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Navy veteran, wife used Navy inside information to steal thousands of IDs, feds say

Judge's gavel. (Staff Sgt. Nicholas Rau/U.S. Air Force)

A former Navy chief petty officer and his wife, a Naval Reservist, have been indicted by a federal grand jury in Fresno on identity theft charges that involve thousands of people, according to the U.S. Attorney’s Office.

The Selma couple, Marquis Asaad Hooper, 30, and Natasha Renee Chalk, 37, have been charged with conspiracy to commit wire fraud, wire fraud and aggravated identity theft.

Hooper turned himself in Tuesday and was arraigned. Chalk was arrested and arraigned on Monday.

Court documents reveal an alleged scheme that gave the couple access to millions of people’s personal information. They are accused of selling the information to third parties in exchange for about $160,000 in bitcoin. Federal officials estimate the number of victims is in the “thousands.”

Investigators said the couple began their illegal venture in 2018 when Hooper was stationed in Japan as a chief petty officer with the Navy’s 7th Fleet. His wife was a reservist stationed at Naval Air Station Lemoore in California.

Hooper separated from the Navy in October 2018 after a 10-year career, but before his separation was final, he and Chalk allegedly duped a company that works with businesses — banks, for instance — that need to confirm information on loan applications or government agencies, such as police departments, that use it to to locate suspects.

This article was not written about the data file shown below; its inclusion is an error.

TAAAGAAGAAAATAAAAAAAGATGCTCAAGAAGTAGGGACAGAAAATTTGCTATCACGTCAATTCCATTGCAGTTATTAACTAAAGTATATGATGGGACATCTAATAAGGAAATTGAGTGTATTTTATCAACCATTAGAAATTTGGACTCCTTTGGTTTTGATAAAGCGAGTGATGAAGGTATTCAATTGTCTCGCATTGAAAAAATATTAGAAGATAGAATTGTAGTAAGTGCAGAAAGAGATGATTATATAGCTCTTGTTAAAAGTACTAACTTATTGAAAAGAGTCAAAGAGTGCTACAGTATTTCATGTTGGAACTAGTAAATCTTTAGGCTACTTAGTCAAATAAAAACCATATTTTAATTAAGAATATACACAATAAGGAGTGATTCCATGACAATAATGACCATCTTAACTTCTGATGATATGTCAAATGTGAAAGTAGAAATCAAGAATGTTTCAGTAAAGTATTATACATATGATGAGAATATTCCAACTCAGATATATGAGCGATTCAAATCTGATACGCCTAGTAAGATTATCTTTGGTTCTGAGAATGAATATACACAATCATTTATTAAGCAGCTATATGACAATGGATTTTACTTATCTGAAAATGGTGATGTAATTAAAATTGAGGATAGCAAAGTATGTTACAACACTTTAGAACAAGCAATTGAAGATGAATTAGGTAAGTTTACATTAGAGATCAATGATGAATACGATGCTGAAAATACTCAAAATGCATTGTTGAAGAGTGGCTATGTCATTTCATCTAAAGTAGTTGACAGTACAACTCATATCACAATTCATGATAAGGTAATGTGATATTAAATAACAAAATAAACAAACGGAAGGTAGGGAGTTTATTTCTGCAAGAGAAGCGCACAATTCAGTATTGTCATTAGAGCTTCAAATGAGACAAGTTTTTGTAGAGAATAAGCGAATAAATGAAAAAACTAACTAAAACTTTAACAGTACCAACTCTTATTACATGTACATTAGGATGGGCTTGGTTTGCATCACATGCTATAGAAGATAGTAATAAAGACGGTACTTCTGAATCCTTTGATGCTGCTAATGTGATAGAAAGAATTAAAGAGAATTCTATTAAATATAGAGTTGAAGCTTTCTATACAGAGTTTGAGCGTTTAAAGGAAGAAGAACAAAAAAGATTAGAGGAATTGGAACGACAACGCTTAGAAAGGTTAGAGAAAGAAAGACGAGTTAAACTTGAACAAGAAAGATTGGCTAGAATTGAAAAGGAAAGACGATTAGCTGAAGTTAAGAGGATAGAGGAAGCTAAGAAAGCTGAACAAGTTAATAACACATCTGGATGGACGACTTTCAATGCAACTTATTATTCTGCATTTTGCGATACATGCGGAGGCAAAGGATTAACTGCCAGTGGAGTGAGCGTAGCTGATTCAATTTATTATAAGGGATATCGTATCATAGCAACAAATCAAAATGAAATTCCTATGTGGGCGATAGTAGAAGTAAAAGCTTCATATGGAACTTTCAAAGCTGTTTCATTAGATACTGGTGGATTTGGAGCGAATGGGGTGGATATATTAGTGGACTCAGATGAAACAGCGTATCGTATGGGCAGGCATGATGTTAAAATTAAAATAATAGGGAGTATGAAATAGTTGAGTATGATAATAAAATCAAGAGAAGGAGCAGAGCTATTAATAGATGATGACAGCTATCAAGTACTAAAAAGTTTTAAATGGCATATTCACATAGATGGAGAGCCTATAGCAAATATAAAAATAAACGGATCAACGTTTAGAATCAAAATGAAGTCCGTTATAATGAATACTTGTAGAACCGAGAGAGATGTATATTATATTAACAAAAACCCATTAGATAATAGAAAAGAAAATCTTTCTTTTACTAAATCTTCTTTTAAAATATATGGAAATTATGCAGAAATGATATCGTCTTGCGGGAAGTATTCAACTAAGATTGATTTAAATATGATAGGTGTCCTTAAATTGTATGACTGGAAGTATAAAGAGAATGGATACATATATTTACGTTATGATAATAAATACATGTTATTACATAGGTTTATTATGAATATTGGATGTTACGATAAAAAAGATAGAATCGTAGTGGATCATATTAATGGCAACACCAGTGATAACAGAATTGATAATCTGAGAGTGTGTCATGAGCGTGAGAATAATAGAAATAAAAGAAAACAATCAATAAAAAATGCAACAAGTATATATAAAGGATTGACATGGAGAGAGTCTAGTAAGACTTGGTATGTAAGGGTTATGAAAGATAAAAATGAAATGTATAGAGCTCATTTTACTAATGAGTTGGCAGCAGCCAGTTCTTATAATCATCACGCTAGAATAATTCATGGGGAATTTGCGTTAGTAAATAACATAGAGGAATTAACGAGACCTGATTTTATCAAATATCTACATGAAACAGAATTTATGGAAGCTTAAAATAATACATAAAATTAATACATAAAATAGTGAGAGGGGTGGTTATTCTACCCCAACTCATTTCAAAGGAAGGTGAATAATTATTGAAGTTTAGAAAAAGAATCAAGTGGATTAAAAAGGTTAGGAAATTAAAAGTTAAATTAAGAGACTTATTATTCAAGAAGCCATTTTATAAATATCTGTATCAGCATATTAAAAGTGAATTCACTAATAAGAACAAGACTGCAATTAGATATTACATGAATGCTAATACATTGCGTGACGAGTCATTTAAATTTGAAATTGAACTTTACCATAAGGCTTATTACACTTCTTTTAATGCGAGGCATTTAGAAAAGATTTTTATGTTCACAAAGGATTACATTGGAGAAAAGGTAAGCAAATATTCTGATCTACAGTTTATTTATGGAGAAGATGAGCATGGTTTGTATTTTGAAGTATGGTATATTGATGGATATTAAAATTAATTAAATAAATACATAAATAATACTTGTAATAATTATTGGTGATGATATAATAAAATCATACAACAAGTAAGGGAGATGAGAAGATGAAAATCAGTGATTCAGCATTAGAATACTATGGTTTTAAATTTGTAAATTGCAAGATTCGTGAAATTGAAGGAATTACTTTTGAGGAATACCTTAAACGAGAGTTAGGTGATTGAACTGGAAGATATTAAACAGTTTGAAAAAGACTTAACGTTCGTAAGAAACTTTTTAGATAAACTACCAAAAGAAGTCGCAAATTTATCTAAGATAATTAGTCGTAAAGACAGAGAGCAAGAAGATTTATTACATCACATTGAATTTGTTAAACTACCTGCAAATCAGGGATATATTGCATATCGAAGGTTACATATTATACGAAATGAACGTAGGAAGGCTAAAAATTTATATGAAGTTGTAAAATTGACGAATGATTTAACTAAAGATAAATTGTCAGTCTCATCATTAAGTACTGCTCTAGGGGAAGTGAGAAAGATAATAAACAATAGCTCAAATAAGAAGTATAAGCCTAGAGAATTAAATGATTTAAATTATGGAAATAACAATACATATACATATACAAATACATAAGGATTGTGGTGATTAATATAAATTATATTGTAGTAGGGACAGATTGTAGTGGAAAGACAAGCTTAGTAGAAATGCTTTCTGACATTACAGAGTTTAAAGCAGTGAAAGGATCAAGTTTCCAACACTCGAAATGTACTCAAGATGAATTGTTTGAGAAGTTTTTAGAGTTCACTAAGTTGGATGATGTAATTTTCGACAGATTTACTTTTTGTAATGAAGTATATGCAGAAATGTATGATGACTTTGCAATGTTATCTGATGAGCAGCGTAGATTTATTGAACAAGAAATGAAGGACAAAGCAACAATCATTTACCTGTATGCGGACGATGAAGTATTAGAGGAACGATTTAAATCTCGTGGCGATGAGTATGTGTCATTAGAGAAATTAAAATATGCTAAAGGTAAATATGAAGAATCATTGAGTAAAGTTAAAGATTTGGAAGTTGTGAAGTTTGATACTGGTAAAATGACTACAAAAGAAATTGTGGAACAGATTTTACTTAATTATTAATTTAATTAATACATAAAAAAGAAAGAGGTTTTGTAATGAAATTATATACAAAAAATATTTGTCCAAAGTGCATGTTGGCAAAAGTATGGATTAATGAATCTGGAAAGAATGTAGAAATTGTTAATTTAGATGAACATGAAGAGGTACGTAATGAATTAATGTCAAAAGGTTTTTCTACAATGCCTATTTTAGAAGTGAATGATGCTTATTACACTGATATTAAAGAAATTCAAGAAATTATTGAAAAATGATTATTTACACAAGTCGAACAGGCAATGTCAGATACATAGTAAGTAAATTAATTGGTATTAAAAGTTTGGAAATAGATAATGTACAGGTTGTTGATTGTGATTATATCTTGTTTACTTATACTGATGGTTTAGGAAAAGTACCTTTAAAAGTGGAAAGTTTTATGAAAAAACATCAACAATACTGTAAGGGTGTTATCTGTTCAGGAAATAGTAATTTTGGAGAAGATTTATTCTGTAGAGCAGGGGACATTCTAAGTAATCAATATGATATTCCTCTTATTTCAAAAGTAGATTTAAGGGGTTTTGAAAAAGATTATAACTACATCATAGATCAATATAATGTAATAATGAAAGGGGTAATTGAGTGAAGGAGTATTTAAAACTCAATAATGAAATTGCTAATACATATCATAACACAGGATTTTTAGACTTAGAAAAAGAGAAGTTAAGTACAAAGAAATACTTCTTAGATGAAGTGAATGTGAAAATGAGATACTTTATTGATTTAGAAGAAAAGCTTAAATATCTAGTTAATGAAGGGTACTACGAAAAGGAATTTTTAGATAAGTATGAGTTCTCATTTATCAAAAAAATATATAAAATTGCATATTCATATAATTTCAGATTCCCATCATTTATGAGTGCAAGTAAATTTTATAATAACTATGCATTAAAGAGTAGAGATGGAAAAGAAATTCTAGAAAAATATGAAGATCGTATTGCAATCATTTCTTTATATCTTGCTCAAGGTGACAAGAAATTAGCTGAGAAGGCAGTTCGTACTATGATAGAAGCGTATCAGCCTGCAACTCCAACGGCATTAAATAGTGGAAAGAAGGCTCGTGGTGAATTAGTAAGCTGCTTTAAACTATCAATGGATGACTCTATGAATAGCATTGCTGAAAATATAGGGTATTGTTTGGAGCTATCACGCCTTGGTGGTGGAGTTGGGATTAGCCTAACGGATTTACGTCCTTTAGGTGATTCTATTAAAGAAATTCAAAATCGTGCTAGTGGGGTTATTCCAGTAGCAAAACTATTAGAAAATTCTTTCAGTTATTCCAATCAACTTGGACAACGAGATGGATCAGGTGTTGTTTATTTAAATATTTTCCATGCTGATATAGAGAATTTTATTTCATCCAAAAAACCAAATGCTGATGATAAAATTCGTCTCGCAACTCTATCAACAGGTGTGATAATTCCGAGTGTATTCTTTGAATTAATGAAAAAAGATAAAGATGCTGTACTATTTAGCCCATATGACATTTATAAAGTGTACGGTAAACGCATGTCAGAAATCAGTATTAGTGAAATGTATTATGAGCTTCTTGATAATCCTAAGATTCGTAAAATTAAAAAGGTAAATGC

In late August 2018, federal prosecutors said, Hooper contacted the company, claiming the 7th Fleet needed access to the database to run background checks on Navy personnel. The company approved the request and Hooper signed the company’s subscriber agreement, pretending to be working on behalf of his fleet.

In reality, Hooper was acting on his own behalf, according to the U.S. Attorney’s Office. And over the next two and a half months, Hooper and Chalk searched for tens of thousands of individuals on the database and sold the information they got on the black market in exchange for bitcoin. Third parties used the information to commit identity theft.

If convicted, Hooper and Chalk face a maximum of 20 years in prison on the conspiracy and wire fraud charges and a mandatory two years in prison, consecutive to any other sentence, on the aggravated identity theft charges.

The case was the result of an investigation by the Naval Criminal Investigative Service, the Federal Bureau of Investigation and Homeland Security investigations. Assistant U.S. Attorneys Vincente A. Tennerelli and Joseph D. Barton are prosecuting the case.


(c) 2021 The Fresno Bee

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